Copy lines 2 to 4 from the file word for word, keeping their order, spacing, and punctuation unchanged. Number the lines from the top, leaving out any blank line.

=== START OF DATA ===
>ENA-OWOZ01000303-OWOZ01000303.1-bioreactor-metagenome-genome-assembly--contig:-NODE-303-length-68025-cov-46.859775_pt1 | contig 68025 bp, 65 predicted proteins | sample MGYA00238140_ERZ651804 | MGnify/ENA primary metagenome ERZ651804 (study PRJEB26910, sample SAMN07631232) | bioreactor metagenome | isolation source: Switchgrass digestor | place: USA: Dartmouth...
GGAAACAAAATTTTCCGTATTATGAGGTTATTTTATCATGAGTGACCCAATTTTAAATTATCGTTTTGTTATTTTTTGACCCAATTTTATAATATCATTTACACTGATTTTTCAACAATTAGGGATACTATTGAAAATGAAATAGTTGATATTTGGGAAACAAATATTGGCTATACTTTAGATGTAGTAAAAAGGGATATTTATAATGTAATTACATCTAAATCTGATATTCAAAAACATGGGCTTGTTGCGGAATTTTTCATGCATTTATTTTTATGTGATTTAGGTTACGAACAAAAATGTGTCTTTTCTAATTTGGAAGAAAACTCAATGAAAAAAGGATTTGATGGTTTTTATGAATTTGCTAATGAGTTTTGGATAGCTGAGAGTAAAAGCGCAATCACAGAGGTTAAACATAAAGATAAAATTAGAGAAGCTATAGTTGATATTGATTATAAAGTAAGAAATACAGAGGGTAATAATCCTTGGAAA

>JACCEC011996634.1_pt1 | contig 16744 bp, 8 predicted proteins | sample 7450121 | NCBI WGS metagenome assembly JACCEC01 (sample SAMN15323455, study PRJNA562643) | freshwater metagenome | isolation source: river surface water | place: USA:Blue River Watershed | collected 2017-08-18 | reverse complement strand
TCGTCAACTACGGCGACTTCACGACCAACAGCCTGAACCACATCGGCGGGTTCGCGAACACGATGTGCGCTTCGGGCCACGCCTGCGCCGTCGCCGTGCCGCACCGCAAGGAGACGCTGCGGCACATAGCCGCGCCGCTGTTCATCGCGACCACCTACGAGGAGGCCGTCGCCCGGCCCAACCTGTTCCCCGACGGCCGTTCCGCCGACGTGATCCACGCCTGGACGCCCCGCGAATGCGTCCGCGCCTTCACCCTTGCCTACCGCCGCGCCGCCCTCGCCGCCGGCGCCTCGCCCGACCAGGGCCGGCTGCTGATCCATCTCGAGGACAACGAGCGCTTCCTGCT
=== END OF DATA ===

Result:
GGAAACAAAATTTTCCGTATTATGAGGTTATTTTATCATGAGTGACCCAATTTTAAATTATCGTTTTGTTATTTTTTGACCCAATTTTATAATATCATTTACACTGATTTTTCAACAATTAGGGATACTATTGAAAATGAAATAGTTGATATTTGGGAAACAAATATTGGCTATACTTTAGATGTAGTAAAAAGGGATATTTATAATGTAATTACATCTAAATCTGATATTCAAAAACATGGGCTTGTTGCGGAATTTTTCATGCATTTATTTTTATGTGATTTAGGTTACGAACAAAAATGTGTCTTTTCTAATTTGGAAGAAAACTCAATGAAAAAAGGATTTGATGGTTTTTATGAATTTGCTAATGAGTTTTGGATAGCTGAGAGTAAAAGCGCAATCACAGAGGTTAAACATAAAGATAAAATTAGAGAAGCTATAGTTGATATTGATTATAAAGTAAGAAATACAGAGGGTAATAATCCTTGGAAA

>JACCEC011996634.1_pt1 | contig 16744 bp, 8 predicted proteins | sample 7450121 | NCBI WGS metagenome assembly JACCEC01 (sample SAMN15323455, study PRJNA562643) | freshwater metagenome | isolation source: river surface water | place: USA:Blue River Watershed | collected 2017-08-18 | reverse complement strand
TCGTCAACTACGGCGACTTCACGACCAACAGCCTGAACCACATCGGCGGGTTCGCGAACACGATGTGCGCTTCGGGCCACGCCTGCGCCGTCGCCGTGCCGCACCGCAAGGAGACGCTGCGGCACATAGCCGCGCCGCTGTTCATCGCGACCACCTACGAGGAGGCCGTCGCCCGGCCCAACCTGTTCCCCGACGGCCGTTCCGCCGACGTGATCCACGCCTGGACGCCCCGCGAATGCGTCCGCGCCTTCACCCTTGCCTACCGCCGCGCCGCCCTCGCCGCCGGCGCCTCGCCCGACCAGGGCCGGCTGCTGATCCATCTCGAGGACAACGAGCGCTTCCTGCT